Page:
Religion and economic growth: was Weber right?
AbstractEvidence of falling wages in Catholic cities and rising wages in Protestant cities between 1500 and 1750, during the spread of literacy in the vernacular, is inconsistent with most theoretical models of economic growth. In The Protestant Ethic, Weber suggested an alternative explanation based on culture. Here, a theoretical model confirms that a small change in the subjective cost of cooperating with strangers can generate a profound transformation in trading networks. In explaining urban growth in early-modern Europe, specifications compatible with human-capital versions of the neoclassical model and endogenous-growth theory are rejected in favor of a “small-world” formulation based on the Weber thesis. Copyright Springer-Verlag Berlin Heidelberg 2001
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Bibliographic InfoArticle provided by Springer in its journal Journal of Evolutionary Economics.
Volume (Year): 11 (2001)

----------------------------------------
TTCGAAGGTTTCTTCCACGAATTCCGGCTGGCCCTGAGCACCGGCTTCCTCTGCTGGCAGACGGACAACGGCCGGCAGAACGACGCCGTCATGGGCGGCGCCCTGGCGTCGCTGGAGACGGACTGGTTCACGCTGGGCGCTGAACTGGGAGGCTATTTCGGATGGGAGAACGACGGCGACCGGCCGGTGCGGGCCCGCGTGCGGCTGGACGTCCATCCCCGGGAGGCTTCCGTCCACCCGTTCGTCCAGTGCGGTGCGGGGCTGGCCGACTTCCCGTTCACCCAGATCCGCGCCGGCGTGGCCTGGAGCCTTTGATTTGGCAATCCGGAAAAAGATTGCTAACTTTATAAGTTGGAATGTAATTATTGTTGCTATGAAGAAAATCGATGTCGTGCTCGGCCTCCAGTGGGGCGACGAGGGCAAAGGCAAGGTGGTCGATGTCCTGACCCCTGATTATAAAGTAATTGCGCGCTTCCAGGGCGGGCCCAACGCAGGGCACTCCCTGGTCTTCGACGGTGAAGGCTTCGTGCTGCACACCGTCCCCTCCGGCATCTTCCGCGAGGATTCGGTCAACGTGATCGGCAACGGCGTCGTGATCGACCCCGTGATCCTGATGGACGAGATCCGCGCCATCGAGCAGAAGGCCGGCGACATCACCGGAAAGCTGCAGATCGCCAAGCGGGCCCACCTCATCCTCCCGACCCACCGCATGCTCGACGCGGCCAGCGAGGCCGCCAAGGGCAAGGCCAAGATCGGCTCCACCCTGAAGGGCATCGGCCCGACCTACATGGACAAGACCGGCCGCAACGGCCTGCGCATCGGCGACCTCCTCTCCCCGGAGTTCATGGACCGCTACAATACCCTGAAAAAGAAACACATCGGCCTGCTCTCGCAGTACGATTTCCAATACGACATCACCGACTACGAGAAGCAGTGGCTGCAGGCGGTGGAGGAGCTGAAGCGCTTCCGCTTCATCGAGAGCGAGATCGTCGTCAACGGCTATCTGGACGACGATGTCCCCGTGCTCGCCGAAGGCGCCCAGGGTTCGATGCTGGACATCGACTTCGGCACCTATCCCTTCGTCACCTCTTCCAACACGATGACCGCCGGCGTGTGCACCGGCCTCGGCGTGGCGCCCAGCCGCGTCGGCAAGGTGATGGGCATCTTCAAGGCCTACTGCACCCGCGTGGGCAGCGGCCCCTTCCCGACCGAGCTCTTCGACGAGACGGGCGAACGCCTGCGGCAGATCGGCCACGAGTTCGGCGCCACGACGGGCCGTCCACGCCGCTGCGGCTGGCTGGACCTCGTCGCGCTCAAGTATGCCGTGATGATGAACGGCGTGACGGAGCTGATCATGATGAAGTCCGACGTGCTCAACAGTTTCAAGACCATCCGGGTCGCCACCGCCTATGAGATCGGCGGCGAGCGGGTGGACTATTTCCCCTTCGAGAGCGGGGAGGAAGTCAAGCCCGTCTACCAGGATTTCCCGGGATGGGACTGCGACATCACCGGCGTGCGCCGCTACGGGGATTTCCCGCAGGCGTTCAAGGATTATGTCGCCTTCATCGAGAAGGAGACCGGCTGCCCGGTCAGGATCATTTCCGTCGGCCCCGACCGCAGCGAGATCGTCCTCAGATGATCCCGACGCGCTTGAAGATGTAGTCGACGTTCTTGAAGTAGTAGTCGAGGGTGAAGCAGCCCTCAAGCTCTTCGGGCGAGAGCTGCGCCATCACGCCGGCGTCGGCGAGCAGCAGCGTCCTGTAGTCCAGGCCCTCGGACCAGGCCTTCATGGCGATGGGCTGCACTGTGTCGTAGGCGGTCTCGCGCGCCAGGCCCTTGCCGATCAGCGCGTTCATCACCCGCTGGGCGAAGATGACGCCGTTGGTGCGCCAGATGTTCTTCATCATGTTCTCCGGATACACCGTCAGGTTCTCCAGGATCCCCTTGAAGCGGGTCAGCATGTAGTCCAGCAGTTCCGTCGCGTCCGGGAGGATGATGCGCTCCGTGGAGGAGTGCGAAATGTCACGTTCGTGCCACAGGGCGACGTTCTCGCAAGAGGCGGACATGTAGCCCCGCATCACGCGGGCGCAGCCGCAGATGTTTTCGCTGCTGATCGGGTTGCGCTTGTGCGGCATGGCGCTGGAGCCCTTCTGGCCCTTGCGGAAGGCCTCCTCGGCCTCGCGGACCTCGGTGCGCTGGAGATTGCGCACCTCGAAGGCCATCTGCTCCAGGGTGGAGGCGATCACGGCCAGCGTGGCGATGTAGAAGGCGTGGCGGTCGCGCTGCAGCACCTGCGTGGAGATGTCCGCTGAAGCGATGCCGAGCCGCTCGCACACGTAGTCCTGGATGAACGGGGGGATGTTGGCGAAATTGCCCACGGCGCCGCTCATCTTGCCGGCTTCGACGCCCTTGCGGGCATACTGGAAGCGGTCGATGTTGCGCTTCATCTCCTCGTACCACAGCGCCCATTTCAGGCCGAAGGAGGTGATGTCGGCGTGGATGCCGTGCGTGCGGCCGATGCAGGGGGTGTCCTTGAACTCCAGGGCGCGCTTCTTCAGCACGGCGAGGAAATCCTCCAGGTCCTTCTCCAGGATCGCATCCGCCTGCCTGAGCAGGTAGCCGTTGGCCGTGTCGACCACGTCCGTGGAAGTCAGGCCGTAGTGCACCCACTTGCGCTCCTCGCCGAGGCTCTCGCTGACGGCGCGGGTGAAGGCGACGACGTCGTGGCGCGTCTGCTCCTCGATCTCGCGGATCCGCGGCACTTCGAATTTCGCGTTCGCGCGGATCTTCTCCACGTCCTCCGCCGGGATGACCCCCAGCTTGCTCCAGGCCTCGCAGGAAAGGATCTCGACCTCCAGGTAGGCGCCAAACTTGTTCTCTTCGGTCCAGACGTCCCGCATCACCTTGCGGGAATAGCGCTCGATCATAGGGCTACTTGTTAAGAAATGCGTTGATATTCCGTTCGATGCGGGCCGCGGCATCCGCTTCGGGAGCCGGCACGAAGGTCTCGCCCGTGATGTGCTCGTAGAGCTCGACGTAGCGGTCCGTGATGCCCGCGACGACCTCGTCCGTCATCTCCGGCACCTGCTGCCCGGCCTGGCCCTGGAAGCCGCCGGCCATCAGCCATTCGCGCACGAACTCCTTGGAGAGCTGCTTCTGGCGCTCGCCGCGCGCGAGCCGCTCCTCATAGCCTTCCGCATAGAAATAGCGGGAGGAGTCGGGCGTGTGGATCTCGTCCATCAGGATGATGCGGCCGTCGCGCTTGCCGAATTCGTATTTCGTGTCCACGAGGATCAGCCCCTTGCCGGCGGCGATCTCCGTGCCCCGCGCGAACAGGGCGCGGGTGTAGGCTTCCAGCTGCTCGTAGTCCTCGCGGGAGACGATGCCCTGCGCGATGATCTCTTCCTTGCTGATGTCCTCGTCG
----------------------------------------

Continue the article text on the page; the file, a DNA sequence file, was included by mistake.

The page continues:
Issue (Month): 2 (February)
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Web page: http://link.springer.de/link/service/journals/00191/index.htm
Other versions of this item:
- Blum, U. & Dudley, L., 2001. "Religion and Economic Growth: Was Weber Right?," Cahiers de recherche 2001-05, Centre interuniversitaire de recherche en économie quantitative, CIREQ.
- BLUM, Ulrich & DUDLEY, Leonard, 2001. "Religion and Economic Growth: Was Weber Right?," Cahiers de recherche 2001-05, Universite de Montreal, Departement de sciences economiques.
- Z12 - Other Special Topics - - Cultural Economics - - - Religion
- O47 - Economic Development, Technological Change, and Growth - - Economic Growth and Aggregate Productivity - - - Measurement of Economic Growth; Aggregate Productivity; Cross-Country Output Convergence
- Z10 - Other Special Topics - - Cultural Economics - - - General
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